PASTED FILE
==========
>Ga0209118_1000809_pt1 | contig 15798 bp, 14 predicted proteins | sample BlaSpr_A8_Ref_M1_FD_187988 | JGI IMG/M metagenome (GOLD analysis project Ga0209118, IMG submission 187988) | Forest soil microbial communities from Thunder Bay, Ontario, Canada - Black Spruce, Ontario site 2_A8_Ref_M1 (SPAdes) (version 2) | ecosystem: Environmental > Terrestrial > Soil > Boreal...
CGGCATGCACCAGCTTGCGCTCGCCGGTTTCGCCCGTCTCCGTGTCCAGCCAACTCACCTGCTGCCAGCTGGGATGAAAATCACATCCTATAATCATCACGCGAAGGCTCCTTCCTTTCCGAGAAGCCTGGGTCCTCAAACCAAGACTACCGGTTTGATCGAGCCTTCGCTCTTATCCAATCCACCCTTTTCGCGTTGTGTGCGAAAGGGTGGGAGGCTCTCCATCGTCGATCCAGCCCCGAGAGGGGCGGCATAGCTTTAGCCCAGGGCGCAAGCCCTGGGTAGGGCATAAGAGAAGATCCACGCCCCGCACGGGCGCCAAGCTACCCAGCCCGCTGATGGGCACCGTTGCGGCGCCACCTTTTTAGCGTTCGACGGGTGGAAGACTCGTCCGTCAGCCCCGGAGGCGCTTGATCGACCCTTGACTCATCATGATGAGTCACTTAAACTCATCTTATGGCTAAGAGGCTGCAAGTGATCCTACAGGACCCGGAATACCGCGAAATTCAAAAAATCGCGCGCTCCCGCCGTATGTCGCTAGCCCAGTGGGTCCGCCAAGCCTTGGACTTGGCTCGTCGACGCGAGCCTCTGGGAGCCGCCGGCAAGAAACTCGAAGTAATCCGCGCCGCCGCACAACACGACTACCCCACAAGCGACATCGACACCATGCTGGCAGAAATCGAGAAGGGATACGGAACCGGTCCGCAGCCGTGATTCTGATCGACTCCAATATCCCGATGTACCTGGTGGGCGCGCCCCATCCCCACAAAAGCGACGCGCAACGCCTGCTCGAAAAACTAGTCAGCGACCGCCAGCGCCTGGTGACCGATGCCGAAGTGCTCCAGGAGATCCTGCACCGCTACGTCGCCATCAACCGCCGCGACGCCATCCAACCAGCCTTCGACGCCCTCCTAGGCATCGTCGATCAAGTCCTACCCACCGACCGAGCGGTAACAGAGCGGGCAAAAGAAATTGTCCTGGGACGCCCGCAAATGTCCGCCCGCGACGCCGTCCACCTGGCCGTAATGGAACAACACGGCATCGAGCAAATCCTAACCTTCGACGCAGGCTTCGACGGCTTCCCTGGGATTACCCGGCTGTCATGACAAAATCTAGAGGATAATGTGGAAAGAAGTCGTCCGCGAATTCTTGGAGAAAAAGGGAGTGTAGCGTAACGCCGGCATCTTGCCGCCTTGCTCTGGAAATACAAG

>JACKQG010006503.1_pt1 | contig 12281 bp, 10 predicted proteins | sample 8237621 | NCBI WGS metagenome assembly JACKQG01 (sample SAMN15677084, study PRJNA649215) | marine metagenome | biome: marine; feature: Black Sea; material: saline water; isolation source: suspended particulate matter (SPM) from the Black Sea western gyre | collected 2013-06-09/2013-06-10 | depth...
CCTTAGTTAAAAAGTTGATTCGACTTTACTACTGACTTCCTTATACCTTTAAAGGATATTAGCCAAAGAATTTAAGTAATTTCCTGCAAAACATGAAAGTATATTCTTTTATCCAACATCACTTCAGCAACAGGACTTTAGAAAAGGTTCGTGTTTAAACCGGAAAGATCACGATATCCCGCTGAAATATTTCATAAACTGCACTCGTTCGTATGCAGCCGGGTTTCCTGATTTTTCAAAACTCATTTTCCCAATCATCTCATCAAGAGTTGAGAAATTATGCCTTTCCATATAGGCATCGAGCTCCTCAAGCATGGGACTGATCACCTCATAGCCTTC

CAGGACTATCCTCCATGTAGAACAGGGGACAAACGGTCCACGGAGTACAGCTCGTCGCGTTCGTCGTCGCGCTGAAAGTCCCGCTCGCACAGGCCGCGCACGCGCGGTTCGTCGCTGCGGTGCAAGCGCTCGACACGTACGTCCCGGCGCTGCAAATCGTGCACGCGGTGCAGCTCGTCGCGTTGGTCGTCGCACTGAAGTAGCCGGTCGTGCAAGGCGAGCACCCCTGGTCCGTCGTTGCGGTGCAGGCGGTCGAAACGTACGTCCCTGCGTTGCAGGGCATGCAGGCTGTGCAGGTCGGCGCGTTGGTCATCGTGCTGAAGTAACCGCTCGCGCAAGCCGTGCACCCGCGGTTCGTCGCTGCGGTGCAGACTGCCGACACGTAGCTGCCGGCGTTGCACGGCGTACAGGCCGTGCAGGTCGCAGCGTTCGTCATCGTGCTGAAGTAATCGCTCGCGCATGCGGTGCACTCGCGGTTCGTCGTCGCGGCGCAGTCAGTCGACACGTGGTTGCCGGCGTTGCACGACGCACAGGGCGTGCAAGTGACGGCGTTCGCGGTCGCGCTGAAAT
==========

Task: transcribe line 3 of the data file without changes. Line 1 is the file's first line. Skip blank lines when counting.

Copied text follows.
>JACKQG010006503.1_pt1 | contig 12281 bp, 10 predicted proteins | sample 8237621 | NCBI WGS metagenome assembly JACKQG01 (sample SAMN15677084, study PRJNA649215) | marine metagenome | biome: marine; feature: Black Sea; material: saline water; isolation source: suspended particulate matter (SPM) from the Black Sea western gyre | collected 2013-06-09/2013-06-10 | depth...